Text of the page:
How To Cook Fish From Frozen

How to make Great barbecue?


It’s outdoor dining month here at Jamieoliver.com. The sun is out, as are the terrible T-shirt suntans, and that means one thing: barbecue season.

Let’s face it – most of us are terrible barbecuers. If we’re not cremating sausages, we’re probably poisoning our friends. It’s strange that we pick the method of cooking that needs possibly the most concentration on days when all we want to do is kick back and have a beer.

Cooking well over fire takes some skill, but mastering those techniques will give you a special seat of honour among your friends. Here are our top ten tips, equipment and techniques. Armed with these you will be Lord of the Tong, Master of the Flame, the guy stood next to a screaming heat source on an already-hot day. Get fired up, it’s grilling time.

Get the right barbecue

It may sound basic but there are two crucial things your burner needs if you want to make great barbecue food. The first thing is, it has to be a charcoal one. There’s nothing wrong with gas barbecues, but you won’t get any extra smoky flavour. You might as well be cooking in the oven, flavour-wise! The second thing you need is a lid. It locks in flavour, keeps the temperature constant and can be used as an extra technique. Without one you can’t do beer can chicken, or melt cheese on burgers, or smoke ribs…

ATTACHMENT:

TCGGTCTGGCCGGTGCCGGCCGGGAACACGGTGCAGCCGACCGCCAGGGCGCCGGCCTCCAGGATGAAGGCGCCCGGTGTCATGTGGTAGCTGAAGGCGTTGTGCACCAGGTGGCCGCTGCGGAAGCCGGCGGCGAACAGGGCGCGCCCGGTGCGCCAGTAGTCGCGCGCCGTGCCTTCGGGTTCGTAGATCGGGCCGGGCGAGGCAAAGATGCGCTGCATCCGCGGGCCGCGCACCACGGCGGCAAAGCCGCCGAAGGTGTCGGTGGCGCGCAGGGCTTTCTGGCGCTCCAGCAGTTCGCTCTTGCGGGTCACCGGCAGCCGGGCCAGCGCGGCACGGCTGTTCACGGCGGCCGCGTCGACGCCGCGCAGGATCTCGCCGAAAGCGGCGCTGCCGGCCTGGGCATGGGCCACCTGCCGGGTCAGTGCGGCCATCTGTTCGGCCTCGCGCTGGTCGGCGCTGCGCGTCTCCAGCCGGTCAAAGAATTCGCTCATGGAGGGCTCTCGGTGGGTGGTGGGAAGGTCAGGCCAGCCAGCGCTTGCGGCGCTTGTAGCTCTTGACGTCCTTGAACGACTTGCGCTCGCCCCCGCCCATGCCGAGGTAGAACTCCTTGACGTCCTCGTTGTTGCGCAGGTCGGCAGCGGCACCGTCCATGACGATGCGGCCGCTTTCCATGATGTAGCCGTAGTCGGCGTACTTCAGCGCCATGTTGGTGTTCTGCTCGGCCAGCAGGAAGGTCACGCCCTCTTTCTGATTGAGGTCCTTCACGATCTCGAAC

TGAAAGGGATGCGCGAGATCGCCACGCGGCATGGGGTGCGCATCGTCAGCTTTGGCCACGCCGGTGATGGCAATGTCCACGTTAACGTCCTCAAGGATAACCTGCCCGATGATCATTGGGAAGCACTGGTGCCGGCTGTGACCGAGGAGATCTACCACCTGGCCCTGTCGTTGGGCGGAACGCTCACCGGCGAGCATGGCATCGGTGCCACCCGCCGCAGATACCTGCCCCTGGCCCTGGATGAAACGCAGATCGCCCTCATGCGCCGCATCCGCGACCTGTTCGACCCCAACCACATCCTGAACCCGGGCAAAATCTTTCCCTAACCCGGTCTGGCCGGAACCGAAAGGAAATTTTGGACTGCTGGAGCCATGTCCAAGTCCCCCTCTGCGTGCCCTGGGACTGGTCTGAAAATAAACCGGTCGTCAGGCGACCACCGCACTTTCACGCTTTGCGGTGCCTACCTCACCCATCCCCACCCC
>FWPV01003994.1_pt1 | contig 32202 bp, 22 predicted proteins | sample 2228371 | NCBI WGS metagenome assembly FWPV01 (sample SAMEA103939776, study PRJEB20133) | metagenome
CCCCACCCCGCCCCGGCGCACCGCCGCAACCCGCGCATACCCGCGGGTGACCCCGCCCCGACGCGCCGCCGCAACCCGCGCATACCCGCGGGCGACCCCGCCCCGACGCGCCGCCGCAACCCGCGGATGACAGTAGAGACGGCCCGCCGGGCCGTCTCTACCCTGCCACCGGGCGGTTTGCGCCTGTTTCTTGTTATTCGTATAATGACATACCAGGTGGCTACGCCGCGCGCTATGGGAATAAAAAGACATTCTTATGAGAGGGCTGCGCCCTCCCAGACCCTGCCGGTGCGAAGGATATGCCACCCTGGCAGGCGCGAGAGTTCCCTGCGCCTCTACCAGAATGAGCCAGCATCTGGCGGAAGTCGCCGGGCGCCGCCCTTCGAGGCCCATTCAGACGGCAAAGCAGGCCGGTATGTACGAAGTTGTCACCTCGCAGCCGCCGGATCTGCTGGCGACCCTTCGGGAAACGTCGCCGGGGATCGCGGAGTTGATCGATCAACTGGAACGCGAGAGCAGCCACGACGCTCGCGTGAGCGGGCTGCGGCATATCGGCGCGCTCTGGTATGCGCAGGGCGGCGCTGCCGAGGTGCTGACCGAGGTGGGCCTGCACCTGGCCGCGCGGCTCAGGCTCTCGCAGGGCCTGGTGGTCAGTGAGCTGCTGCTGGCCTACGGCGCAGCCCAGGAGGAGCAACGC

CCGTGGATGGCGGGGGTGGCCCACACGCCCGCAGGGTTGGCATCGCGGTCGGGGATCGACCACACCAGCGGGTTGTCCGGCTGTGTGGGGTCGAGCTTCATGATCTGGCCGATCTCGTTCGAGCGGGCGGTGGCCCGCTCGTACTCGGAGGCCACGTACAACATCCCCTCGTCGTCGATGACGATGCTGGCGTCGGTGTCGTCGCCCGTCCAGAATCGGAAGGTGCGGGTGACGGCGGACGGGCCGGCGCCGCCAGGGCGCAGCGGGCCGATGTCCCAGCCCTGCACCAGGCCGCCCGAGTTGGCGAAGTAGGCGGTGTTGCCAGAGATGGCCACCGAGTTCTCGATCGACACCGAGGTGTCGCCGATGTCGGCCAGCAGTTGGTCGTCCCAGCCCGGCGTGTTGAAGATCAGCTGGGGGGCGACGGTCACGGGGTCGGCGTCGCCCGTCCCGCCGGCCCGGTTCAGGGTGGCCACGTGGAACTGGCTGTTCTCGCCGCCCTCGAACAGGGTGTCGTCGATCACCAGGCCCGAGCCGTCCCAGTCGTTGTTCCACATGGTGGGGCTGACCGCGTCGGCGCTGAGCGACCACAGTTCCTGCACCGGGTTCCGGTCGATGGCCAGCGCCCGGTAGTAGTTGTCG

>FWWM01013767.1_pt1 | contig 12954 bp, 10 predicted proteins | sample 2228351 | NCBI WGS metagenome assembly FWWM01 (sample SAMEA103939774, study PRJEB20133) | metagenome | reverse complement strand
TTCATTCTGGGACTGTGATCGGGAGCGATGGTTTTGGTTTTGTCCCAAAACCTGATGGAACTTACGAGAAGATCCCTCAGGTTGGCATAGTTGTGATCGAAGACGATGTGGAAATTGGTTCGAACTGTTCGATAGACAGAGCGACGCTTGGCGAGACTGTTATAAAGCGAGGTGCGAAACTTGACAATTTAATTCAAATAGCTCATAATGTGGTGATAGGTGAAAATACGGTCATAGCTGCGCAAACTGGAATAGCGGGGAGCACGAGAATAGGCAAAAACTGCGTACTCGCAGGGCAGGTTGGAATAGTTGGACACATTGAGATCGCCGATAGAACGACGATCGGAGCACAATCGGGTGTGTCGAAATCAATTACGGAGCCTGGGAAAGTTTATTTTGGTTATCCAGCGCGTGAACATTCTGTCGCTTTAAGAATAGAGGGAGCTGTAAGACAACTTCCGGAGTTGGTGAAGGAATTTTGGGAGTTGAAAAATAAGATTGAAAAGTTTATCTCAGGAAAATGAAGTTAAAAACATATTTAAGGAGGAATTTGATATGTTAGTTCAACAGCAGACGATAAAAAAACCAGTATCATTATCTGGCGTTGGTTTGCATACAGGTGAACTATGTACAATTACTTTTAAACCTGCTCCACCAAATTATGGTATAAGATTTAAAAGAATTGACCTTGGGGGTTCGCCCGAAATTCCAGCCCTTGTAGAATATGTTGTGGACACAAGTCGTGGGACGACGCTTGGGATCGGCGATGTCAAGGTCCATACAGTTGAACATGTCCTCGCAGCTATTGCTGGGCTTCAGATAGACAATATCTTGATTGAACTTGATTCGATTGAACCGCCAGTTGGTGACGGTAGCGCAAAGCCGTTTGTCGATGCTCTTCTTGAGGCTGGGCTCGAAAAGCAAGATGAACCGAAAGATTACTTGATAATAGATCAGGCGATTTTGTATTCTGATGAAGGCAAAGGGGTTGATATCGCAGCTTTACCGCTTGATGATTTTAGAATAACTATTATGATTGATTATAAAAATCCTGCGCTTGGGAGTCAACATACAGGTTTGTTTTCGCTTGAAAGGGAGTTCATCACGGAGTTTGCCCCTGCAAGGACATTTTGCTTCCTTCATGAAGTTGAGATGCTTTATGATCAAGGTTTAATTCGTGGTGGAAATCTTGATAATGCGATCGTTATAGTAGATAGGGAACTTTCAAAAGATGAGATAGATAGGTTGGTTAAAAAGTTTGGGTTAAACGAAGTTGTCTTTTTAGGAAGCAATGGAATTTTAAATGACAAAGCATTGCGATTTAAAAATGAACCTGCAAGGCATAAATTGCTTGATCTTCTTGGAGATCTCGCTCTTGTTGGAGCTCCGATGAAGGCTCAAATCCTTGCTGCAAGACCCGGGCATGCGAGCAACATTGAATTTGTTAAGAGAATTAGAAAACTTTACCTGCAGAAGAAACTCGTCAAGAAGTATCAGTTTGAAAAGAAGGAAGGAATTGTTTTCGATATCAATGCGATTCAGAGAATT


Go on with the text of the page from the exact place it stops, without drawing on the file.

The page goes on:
Use the right fuel

In the UK, charcoal is usually bought in a rush from a petrol station car park as soon as the sun peeks its head around a cloud. But being prepared can make a huge difference, because the charcoal you use changes the way your food tastes. Our main man DJ BBQ, author of Food Tube’s BBQ Book, recommends lumpwood charcoal – the stuff that looks like burnt tree – because it will give the best flavour. It’s unadulterated and natural.

If you’re a bit of a pro, try adding wood chips to your charcoal. Hickory and oak are great with fish and pork, while cherry and apple wood add a sweetness to most meats. Just soak half what you’ll use in water to make it last, then add it all once lit.

Wait for the right moment to cook

Barbecuing takes patience and concentration, in that order. You need to wait for the flames to die down – flame-grilled is a very misleading term! You want the coals white hot – by which I mean grey and glowing. That’s the hottest and evenest heat.

Get the temperature bang on

Following on from that, don’t forget that what you have created is a caveman oven, so you need to control the heat just like an oven. DJ BBQ says the best way to test the heat is with your hand. Hold your hand about 12cm/5inches above the grill and see how long you can hold it there comfortably (ie. without screaming).

6 seconds = low heat

4 seconds = medium heat

2 seconds = in DJ’s words “hotter than a goat’s butt in a chilli pepper patch”

0 seconds = Hospital. Now.

You also need to control the temperature across the grill. The easiest technique is the half and half – put all the coals to one side, so you have a mega-hot side and one with no direct heat.

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